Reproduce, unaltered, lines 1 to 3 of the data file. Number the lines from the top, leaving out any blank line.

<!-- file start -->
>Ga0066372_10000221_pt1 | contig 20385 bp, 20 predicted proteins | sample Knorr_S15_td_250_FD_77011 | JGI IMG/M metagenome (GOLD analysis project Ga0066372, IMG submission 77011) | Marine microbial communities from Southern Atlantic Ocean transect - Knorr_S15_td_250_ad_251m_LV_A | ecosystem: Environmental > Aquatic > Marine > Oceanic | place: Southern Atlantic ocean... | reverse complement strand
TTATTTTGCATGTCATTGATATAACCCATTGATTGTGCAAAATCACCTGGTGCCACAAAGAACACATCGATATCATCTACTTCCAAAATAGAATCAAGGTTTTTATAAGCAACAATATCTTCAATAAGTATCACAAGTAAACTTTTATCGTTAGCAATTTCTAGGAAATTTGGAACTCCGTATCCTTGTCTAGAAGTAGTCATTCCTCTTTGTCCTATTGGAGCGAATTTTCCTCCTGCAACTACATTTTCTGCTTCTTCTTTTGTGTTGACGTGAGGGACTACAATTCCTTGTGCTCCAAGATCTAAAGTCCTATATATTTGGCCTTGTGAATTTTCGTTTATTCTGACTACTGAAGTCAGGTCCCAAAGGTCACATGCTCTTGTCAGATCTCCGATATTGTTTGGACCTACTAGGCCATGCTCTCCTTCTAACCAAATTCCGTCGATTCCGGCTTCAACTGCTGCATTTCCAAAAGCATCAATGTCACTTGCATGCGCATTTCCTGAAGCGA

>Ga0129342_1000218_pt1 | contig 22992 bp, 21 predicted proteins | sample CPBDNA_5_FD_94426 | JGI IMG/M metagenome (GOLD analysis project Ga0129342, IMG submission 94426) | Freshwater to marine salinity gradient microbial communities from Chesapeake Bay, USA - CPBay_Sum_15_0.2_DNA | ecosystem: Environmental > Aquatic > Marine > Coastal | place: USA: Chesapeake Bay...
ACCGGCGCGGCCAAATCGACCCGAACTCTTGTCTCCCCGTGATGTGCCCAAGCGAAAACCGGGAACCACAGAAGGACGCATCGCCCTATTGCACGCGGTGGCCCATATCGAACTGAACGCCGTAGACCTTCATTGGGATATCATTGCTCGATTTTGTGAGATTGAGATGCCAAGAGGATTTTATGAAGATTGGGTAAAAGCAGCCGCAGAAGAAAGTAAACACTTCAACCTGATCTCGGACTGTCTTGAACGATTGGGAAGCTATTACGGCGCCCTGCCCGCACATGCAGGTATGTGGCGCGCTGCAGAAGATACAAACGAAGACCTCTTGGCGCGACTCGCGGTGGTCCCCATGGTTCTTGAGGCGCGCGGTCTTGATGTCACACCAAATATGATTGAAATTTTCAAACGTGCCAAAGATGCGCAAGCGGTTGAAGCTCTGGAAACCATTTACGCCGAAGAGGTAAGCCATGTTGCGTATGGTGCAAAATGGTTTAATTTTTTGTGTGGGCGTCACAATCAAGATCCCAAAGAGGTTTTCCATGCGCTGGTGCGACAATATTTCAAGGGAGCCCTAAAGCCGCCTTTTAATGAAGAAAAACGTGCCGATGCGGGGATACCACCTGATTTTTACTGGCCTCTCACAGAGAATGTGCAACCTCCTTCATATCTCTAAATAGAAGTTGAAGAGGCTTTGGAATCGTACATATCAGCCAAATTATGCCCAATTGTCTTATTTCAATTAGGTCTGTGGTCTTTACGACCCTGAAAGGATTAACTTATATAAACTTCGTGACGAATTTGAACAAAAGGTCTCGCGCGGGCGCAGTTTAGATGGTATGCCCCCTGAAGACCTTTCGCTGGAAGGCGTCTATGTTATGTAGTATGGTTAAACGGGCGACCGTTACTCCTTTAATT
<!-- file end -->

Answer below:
>Ga0066372_10000221_pt1 | contig 20385 bp, 20 predicted proteins | sample Knorr_S15_td_250_FD_77011 | JGI IMG/M metagenome (GOLD analysis project Ga0066372, IMG submission 77011) | Marine microbial communities from Southern Atlantic Ocean transect - Knorr_S15_td_250_ad_251m_LV_A | ecosystem: Environmental > Aquatic > Marine > Oceanic | place: Southern Atlantic ocean... | reverse complement strand
TTATTTTGCATGTCATTGATATAACCCATTGATTGTGCAAAATCACCTGGTGCCACAAAGAACACATCGATATCATCTACTTCCAAAATAGAATCAAGGTTTTTATAAGCAACAATATCTTCAATAAGTATCACAAGTAAACTTTTATCGTTAGCAATTTCTAGGAAATTTGGAACTCCGTATCCTTGTCTAGAAGTAGTCATTCCTCTTTGTCCTATTGGAGCGAATTTTCCTCCTGCAACTACATTTTCTGCTTCTTCTTTTGTGTTGACGTGAGGGACTACAATTCCTTGTGCTCCAAGATCTAAAGTCCTATATATTTGGCCTTGTGAATTTTCGTTTATTCTGACTACTGAAGTCAGGTCCCAAAGGTCACATGCTCTTGTCAGATCTCCGATATTGTTTGGACCTACTAGGCCATGCTCTCCTTCTAACCAAATTCCGTCGATTCCGGCTTCAACTGCTGCATTTCCAAAAGCATCAATGTCACTTGCATGCGCATTTCCTGAAGCGA

>Ga0129342_1000218_pt1 | contig 22992 bp, 21 predicted proteins | sample CPBDNA_5_FD_94426 | JGI IMG/M metagenome (GOLD analysis project Ga0129342, IMG submission 94426) | Freshwater to marine salinity gradient microbial communities from Chesapeake Bay, USA - CPBay_Sum_15_0.2_DNA | ecosystem: Environmental > Aquatic > Marine > Coastal | place: USA: Chesapeake Bay...